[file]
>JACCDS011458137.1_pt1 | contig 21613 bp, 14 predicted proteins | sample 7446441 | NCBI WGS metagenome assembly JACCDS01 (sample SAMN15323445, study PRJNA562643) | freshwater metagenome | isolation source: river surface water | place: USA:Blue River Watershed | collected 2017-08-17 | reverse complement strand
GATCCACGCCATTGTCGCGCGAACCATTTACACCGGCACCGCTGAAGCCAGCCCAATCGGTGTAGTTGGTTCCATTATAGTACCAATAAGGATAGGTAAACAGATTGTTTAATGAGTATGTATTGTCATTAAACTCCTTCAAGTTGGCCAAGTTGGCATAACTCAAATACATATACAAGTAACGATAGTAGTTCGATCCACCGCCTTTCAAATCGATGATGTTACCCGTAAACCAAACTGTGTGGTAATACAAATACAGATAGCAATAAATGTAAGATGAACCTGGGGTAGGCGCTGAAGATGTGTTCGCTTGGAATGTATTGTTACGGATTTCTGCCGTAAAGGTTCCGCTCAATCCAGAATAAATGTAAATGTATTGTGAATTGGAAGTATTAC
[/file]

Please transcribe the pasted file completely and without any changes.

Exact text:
>JACCDS011458137.1_pt1 | contig 21613 bp, 14 predicted proteins | sample 7446441 | NCBI WGS metagenome assembly JACCDS01 (sample SAMN15323445, study PRJNA562643) | freshwater metagenome | isolation source: river surface water | place: USA:Blue River Watershed | collected 2017-08-17 | reverse complement strand
GATCCACGCCATTGTCGCGCGAACCATTTACACCGGCACCGCTGAAGCCAGCCCAATCGGTGTAGTTGGTTCCATTATAGTACCAATAAGGATAGGTAAACAGATTGTTTAATGAGTATGTATTGTCATTAAACTCCTTCAAGTTGGCCAAGTTGGCATAACTCAAATACATATACAAGTAACGATAGTAGTTCGATCCACCGCCTTTCAAATCGATGATGTTACCCGTAAACCAAACTGTGTGGTAATACAAATACAGATAGCAATAAATGTAAGATGAACCTGGGGTAGGCGCTGAAGATGTGTTCGCTTGGAATGTATTGTTACGGATTTCTGCCGTAAAGGTTCCGCTCAATCCAGAATAAATGTAAATGTATTGTGAATTGGAAGTATTAC